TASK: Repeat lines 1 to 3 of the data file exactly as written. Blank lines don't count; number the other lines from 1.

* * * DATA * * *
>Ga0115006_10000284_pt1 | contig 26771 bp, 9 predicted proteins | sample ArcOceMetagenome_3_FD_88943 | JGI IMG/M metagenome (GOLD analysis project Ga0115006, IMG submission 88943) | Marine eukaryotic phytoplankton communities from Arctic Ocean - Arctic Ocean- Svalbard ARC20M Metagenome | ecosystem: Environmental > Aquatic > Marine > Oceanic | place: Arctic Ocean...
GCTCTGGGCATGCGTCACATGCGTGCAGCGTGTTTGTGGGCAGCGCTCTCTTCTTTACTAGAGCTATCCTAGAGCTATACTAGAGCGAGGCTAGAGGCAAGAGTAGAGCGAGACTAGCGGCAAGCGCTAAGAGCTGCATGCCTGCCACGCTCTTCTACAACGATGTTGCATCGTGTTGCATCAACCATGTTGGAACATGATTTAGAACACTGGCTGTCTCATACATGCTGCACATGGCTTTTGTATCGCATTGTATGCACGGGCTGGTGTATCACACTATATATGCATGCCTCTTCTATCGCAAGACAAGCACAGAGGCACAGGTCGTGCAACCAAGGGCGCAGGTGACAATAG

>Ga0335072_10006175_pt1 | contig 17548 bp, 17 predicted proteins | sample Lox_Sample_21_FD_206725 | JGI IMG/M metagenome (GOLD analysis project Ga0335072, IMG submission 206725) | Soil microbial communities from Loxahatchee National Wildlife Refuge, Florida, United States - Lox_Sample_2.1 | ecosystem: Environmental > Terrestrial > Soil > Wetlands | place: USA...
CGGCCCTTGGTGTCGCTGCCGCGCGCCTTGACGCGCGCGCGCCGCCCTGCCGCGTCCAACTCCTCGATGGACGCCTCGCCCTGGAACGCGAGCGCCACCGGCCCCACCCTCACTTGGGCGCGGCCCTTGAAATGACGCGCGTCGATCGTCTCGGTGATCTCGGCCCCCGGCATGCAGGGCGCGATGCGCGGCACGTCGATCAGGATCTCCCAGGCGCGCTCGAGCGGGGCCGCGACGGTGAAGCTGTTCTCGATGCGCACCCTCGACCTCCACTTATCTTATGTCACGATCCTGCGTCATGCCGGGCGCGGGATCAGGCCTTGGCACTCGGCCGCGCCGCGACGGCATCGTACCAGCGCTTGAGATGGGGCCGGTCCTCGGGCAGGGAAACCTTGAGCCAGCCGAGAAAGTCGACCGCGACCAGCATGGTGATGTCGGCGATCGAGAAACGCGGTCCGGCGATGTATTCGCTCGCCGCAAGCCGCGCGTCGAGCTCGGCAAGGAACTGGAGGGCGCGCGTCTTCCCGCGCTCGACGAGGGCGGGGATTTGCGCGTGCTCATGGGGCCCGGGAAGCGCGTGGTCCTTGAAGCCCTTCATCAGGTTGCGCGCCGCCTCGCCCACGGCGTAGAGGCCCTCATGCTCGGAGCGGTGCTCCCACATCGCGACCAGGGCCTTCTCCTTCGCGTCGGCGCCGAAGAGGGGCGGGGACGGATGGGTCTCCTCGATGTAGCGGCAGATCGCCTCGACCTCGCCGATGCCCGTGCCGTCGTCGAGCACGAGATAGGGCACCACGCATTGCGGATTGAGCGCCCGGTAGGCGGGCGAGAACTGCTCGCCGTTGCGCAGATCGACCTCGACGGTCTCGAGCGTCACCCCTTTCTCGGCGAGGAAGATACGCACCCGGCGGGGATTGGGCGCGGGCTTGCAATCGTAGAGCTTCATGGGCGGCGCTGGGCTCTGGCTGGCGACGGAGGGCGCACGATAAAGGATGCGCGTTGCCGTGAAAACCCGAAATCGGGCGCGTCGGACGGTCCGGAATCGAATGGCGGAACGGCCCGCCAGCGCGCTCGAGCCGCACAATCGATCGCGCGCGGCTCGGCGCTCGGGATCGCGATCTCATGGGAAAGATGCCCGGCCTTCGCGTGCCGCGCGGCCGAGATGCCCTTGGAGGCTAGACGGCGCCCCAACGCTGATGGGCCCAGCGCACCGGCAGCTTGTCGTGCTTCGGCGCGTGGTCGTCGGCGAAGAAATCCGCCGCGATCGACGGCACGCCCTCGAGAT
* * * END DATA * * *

>Ga0115006_10000284_pt1 | contig 26771 bp, 9 predicted proteins | sample ArcOceMetagenome_3_FD_88943 | JGI IMG/M metagenome (GOLD analysis project Ga0115006, IMG submission 88943) | Marine eukaryotic phytoplankton communities from Arctic Ocean - Arctic Ocean- Svalbard ARC20M Metagenome | ecosystem: Environmental > Aquatic > Marine > Oceanic | place: Arctic Ocean...
GCTCTGGGCATGCGTCACATGCGTGCAGCGTGTTTGTGGGCAGCGCTCTCTTCTTTACTAGAGCTATCCTAGAGCTATACTAGAGCGAGGCTAGAGGCAAGAGTAGAGCGAGACTAGCGGCAAGCGCTAAGAGCTGCATGCCTGCCACGCTCTTCTACAACGATGTTGCATCGTGTTGCATCAACCATGTTGGAACATGATTTAGAACACTGGCTGTCTCATACATGCTGCACATGGCTTTTGTATCGCATTGTATGCACGGGCTGGTGTATCACACTATATATGCATGCCTCTTCTATCGCAAGACAAGCACAGAGGCACAGGTCGTGCAACCAAGGGCGCAGGTGACAATAG

>Ga0335072_10006175_pt1 | contig 17548 bp, 17 predicted proteins | sample Lox_Sample_21_FD_206725 | JGI IMG/M metagenome (GOLD analysis project Ga0335072, IMG submission 206725) | Soil microbial communities from Loxahatchee National Wildlife Refuge, Florida, United States - Lox_Sample_2.1 | ecosystem: Environmental > Terrestrial > Soil > Wetlands | place: USA...